I’ve officially had it with the Wine and Spirits Wholesalers of America and their unparalleled ability to continually flip the legislative bird to U.S. taxpayers and American wine consumers.
Their latest ploy has been the introduction of HR 1161 – called, strangely enough, the “CARE” act (for Community Alcohol Regulatory Effectiveness Act of 2011″) but what I’d more accurately describe as the “SYFBWETBORA” act (for “Screwing You From Behind Without Even The Benefit Of a Reach-Around act of 2011″) – is, simply put, a colossal waste of legislative and taxpayer time and energy that could be spent on things slightly more important, such as reducing our national debt, helping to end starvation, fixing healthcare, or…
It’s tough to put into words how asinine this legislation really is, but I will try… for the impatient, I would describe HR 1161 as being the kind of legislation I would expect to be written by severely retarded monkeys, in so much as it promises to deliver a similar amount of potential “benefit” for U.S. consumers and taxpayers.
HR 1161 would basically amount to “exempting state alcohol laws from review under the Commerce Clause of the Constitution.” Which would mean that state laws governing alcohol distribution – no matter how potentially unconstitutional, anti-consumer, pro-monopoly they are currently – couldn’t be challenged in court.
How bad is that? It’s bad enough that the National Association of Attorneys General have sent letters indicating that they do not support the bill. Basically, the case for HR 1161 being unconstitutional seems to be quite strong – which strongly suggests that a lot of time is being wasted in drafting, promoting, fighting, and discussing it, because it’s (probably… hopefully!) unlikely to pass.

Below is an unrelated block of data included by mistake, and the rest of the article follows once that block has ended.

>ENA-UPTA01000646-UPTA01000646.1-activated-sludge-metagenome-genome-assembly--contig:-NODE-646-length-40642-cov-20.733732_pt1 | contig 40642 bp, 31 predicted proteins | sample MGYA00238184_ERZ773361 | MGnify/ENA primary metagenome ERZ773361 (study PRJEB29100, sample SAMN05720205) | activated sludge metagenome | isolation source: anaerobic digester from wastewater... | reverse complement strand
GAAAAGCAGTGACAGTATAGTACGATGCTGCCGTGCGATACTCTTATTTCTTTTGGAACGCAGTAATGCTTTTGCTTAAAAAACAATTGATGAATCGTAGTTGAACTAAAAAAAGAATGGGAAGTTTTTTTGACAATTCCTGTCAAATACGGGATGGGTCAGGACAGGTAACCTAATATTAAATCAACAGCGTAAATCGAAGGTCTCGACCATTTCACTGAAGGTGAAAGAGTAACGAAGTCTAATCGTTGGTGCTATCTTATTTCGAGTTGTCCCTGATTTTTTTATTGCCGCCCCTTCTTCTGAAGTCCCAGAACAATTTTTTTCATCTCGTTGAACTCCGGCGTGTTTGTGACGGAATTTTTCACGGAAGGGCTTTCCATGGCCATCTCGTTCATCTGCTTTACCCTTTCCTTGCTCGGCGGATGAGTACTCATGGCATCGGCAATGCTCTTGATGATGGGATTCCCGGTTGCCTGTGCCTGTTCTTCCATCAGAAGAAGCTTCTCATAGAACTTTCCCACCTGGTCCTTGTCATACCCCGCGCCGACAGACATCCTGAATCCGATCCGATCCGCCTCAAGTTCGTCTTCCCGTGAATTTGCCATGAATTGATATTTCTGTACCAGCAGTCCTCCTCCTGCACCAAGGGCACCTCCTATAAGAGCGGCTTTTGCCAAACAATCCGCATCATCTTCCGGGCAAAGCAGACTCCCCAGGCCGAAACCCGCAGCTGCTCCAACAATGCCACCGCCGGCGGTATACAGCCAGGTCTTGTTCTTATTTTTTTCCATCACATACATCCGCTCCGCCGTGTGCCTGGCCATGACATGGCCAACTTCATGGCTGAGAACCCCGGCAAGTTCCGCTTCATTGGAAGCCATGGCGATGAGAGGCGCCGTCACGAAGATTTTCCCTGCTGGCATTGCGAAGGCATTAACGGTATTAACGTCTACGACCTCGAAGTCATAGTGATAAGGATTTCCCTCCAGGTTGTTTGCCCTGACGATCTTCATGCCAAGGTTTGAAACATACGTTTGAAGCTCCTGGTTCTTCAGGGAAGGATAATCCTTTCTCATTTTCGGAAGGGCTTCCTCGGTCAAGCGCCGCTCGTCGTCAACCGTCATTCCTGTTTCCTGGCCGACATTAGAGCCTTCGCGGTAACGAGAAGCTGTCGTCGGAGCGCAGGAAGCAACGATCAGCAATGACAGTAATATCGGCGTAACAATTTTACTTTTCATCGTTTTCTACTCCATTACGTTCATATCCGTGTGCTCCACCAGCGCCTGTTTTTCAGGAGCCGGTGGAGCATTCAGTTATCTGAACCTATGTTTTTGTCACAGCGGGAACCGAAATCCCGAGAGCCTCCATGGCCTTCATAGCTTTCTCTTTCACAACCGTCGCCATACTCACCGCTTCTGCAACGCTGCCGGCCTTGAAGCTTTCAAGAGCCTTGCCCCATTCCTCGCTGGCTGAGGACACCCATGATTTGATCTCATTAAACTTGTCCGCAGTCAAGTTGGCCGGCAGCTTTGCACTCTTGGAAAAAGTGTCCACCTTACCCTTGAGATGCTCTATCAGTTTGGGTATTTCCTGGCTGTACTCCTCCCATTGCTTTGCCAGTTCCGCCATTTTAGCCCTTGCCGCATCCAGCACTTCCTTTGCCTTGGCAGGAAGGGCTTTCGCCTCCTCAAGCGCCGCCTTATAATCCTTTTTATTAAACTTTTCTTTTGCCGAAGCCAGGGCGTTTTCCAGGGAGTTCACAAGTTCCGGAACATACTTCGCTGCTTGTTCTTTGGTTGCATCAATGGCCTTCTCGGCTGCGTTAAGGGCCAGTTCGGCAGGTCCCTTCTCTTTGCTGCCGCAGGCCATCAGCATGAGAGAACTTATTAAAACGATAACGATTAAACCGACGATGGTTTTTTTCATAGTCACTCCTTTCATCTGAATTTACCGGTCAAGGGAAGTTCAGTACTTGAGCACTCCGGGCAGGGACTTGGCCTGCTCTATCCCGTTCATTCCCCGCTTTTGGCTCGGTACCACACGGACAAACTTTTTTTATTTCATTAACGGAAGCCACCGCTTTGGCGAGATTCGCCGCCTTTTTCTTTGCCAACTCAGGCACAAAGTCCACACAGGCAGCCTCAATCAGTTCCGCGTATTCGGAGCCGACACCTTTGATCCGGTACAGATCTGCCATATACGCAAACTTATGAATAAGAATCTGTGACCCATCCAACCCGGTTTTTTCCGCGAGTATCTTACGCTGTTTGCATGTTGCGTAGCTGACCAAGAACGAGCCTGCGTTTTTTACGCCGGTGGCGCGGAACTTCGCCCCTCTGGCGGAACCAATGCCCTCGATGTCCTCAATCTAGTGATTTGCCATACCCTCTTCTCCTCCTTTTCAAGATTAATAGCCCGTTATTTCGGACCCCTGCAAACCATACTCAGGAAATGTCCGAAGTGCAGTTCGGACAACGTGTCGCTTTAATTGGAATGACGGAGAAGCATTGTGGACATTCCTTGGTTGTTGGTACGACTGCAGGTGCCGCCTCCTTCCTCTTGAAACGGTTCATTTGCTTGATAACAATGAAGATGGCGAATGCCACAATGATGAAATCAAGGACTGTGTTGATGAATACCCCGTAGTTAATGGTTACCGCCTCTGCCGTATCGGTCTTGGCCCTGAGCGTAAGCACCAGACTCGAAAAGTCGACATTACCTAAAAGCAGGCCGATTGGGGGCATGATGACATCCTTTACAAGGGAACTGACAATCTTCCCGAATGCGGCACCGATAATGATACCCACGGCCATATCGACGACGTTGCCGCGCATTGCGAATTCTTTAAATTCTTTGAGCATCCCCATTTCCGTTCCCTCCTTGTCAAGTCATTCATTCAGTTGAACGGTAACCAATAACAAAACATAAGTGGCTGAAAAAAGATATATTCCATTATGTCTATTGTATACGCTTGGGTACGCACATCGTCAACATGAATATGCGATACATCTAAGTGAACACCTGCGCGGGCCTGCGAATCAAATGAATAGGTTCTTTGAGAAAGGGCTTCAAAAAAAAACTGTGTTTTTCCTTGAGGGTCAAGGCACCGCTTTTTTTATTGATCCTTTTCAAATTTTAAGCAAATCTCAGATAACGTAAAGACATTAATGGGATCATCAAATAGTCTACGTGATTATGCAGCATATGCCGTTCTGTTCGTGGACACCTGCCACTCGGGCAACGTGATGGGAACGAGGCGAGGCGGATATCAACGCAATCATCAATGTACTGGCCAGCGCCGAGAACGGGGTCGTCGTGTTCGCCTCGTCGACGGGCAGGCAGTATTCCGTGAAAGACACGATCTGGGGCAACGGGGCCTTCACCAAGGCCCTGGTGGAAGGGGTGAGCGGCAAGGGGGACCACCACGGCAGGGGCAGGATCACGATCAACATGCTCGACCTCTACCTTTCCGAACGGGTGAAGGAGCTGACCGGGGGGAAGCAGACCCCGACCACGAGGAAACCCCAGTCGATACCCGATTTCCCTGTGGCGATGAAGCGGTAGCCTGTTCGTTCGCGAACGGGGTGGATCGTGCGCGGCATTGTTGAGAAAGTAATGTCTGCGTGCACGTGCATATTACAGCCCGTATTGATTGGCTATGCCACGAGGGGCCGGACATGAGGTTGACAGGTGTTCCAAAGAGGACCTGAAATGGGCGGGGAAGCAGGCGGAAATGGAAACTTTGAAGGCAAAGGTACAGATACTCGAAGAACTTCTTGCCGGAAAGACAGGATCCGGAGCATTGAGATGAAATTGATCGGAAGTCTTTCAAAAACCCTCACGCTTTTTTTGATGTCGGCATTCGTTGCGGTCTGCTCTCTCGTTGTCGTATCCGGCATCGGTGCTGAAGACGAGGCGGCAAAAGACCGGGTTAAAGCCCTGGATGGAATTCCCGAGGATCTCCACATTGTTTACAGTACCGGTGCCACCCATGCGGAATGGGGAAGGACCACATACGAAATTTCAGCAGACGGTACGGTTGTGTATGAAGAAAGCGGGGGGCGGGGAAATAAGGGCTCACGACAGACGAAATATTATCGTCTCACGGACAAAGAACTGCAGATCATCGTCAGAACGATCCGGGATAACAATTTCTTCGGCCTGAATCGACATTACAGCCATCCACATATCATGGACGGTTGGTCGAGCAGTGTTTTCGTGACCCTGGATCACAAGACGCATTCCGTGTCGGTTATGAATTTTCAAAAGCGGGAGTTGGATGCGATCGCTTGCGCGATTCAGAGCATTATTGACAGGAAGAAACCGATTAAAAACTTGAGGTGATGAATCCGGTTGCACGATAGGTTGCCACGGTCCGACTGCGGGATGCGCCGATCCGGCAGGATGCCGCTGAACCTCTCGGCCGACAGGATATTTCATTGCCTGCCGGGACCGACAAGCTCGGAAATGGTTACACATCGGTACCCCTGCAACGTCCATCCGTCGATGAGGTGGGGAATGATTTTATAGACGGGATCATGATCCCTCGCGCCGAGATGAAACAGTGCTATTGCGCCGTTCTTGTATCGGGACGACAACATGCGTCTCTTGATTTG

As a commercial body, the Wine and Spirits Wholesalers of America asking to be protected from Constitutional commerce law is sort of like the U.S. Military asking to be exempted from ever having any of its members be tried for war crimes under any circumstances – we don’t expect that kind of behavior, but the threat of legislation and subsequent legal action at least is a deterrent.
If you want to learn (much) more about how bad HR 1161 really is, check out the on-going coverage of the details over at Tom Wark’s Fermentation blog. What I will leave you with is this: the only logical conclusion I’ve been able to come to when thinking about why on our wine-lovin’-Earth any member of the U.S. legislative system would be in support of HR 1161 is that they are firmly entrenched in the pockets of the Wine and Spirits Wholesalers of America.
And we know what we should do with politicians who are too firmly entrenched in the pockets of any big business group:
VOTE THEM OUT.
You can get started by joining up the movement against HR 1161 on Facebook, and by writing your legislative reps to let them know that you’ll be voting for their resignations if they support the bill.